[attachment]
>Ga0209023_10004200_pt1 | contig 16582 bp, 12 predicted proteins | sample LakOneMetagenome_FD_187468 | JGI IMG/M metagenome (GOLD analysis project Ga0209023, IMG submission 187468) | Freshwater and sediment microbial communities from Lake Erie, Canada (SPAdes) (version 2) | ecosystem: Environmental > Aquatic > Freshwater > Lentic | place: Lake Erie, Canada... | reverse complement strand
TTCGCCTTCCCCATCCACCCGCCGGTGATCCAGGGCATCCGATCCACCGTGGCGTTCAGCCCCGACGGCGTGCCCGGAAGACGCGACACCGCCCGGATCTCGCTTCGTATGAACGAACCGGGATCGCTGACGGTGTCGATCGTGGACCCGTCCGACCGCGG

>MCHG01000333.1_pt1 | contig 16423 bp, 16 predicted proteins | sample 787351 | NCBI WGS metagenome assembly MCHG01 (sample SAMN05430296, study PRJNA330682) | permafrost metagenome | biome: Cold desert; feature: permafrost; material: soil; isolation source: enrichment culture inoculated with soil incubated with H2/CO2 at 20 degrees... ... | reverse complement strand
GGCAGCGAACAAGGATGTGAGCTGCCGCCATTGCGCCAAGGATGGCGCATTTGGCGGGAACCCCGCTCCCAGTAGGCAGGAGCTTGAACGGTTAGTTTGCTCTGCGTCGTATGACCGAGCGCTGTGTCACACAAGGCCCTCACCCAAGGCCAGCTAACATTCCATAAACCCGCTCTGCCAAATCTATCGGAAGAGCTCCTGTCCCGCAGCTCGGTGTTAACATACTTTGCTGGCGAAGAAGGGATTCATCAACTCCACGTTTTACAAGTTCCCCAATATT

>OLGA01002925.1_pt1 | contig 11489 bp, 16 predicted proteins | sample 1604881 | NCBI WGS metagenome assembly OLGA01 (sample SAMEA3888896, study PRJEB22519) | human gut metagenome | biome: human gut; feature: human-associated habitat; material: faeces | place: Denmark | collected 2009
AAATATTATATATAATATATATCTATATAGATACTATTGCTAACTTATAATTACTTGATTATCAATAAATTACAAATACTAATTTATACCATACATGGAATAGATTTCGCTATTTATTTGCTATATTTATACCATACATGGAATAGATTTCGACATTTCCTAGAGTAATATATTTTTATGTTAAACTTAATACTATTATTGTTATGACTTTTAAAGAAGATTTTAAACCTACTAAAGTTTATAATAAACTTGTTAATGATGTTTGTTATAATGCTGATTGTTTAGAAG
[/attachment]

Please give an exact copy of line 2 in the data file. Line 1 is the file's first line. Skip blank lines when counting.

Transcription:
TTCGCCTTCCCCATCCACCCGCCGGTGATCCAGGGCATCCGATCCACCGTGGCGTTCAGCCCCGACGGCGTGCCCGGAAGACGCGACACCGCCCGGATCTCGCTTCGTATGAACGAACCGGGATCGCTGACGGTGTCGATCGTGGACCCGTCCGACCGCGG